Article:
You know what’s weird? People my age (20-somethings) are often the most vocal about what they want to see changed in this country, but we’re the least likely to actually go out and vote.
I voted primarily to counter that statistical stereotype. This country is not theoretical to me. It is not a classroom project. It is my home. I am a part of this dysfunctional family, and I can contribute to the change I hope to see. The way America (should) work is by letting its people call the shots, not the politicians. The politicians (should) do what I say. And how will they do what I say…unless I tell them what I want?
Yes, I’m aware that this is a very, very simplistic view of the political system. I’m a simple soul. I know that my vote is one out of hundreds and thousands of others. My vote may not tip the scale either way. I know.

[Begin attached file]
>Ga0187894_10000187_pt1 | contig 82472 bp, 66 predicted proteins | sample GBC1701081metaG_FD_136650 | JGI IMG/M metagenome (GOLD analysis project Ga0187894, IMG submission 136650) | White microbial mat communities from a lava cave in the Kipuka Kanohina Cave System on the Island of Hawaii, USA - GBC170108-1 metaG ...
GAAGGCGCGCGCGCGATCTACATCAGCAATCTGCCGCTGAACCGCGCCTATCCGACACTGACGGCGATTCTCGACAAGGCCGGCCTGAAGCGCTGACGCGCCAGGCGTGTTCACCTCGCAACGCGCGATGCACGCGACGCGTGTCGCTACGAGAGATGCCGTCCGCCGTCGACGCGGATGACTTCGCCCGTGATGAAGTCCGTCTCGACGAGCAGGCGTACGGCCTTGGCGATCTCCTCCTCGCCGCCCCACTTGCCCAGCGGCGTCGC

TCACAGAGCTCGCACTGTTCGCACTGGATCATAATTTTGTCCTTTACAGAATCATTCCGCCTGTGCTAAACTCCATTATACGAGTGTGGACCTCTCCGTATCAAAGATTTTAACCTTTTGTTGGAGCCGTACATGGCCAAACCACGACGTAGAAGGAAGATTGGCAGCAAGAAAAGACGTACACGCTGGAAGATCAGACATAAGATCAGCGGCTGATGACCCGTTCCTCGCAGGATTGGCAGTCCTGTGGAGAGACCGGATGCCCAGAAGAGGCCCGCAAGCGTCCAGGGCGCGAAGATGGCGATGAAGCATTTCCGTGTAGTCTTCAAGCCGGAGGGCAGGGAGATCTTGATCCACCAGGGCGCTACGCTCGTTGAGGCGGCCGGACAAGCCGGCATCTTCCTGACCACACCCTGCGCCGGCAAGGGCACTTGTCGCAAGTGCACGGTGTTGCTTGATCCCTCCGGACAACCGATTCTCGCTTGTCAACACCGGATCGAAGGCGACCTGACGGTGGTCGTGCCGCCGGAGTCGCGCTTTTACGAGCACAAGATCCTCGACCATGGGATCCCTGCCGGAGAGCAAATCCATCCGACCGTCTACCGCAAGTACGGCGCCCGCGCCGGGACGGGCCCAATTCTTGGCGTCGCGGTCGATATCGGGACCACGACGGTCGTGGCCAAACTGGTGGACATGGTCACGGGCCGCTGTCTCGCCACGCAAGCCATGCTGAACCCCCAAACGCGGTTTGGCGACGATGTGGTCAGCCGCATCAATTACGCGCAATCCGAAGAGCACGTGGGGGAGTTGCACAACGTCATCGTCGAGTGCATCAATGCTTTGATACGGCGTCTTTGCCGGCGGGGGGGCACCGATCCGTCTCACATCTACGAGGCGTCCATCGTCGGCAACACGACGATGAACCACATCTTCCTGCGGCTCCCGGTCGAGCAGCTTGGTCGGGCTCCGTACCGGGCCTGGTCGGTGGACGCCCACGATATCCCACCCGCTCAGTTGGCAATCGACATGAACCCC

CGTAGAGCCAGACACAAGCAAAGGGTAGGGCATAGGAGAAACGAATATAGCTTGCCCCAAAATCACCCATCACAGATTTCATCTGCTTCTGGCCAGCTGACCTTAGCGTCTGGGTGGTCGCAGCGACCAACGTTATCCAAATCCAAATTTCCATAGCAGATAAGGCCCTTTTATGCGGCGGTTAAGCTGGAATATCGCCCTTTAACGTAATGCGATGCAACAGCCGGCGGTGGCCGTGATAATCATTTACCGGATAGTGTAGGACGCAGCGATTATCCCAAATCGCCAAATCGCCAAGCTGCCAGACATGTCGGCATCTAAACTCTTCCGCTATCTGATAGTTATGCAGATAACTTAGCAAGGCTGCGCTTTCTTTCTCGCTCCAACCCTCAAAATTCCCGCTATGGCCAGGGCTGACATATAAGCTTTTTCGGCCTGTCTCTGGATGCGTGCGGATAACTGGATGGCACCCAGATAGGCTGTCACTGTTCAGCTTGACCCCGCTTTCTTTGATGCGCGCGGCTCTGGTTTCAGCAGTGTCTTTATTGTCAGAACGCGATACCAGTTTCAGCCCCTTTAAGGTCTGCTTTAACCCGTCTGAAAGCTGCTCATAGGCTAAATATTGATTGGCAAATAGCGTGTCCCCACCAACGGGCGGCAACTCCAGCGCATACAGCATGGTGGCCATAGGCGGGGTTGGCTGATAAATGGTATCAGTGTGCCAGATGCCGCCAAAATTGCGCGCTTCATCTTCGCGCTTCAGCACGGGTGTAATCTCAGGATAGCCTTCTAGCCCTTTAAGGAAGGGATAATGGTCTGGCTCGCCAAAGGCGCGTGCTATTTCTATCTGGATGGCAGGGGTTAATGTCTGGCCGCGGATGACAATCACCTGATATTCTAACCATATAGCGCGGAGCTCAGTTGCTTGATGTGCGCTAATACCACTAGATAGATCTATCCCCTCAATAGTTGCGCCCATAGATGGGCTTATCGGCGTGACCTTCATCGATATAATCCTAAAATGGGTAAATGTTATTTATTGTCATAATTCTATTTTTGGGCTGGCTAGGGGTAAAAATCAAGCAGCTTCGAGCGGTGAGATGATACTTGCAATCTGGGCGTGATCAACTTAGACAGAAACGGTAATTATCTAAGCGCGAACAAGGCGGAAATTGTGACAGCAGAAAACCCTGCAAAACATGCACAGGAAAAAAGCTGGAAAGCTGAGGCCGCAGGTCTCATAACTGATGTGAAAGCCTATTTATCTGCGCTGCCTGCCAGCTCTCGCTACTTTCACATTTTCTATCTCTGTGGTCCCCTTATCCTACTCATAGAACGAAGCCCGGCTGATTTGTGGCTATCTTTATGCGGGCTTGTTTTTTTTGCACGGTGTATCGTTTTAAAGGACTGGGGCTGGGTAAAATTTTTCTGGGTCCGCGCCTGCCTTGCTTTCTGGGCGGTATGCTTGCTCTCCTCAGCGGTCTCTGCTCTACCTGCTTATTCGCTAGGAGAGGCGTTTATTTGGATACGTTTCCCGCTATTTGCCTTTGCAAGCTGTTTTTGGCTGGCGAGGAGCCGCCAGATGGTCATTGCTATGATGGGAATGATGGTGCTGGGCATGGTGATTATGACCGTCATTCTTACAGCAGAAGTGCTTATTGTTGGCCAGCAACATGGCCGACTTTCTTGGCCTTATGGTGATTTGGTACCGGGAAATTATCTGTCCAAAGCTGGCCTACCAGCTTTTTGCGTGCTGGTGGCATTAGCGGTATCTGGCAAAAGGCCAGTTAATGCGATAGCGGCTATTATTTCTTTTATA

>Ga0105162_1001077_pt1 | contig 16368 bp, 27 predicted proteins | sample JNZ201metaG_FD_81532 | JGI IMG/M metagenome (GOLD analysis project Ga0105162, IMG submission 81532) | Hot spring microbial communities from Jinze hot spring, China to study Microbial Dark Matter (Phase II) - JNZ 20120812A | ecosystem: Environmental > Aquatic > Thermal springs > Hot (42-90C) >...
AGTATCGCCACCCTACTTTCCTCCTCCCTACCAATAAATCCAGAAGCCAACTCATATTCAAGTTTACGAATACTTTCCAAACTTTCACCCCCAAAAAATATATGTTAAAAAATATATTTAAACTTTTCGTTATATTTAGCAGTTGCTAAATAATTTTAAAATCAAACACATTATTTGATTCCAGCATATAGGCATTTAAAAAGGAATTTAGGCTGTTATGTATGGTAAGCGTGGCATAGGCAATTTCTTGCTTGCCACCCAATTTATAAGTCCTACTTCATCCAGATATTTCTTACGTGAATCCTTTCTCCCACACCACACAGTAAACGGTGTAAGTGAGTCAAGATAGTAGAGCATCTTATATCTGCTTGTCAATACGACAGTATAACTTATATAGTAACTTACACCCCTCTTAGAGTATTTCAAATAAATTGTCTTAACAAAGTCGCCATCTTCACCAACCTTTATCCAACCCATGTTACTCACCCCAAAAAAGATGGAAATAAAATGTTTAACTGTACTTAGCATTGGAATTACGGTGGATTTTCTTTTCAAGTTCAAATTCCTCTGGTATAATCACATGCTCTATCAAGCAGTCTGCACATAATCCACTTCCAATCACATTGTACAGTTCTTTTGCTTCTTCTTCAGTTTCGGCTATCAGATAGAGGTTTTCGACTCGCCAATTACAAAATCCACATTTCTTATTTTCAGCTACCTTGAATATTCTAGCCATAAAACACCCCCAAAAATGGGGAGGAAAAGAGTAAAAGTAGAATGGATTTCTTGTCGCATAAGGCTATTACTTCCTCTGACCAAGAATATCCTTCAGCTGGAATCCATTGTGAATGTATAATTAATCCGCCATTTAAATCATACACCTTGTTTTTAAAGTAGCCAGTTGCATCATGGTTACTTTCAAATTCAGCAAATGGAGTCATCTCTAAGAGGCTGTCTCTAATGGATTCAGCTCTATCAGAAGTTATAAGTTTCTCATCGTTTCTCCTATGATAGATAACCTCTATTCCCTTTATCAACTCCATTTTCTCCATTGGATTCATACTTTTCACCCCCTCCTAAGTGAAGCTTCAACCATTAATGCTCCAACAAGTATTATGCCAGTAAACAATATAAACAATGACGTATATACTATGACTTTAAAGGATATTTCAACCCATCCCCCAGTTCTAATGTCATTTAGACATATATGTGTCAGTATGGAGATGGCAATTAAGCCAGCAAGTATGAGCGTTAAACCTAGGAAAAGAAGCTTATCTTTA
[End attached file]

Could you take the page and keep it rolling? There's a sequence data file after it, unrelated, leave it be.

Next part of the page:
I voted because I will not give up. If everyone believed that his or her voice did not matter, if no one spoke up about their beliefs, if no one exercised the privilege of having a say…then we’d all be sheep, aimlessly wandering, following closely what our peers decide to do, surrounded by wolves.
I voted because I may not be able to do much–I’m a blogger with not even a thousand followers, putting herself through grad school on a hope and a prayer–but I have the power to do two things. I can cast a ballot. And I can pray.
So I did.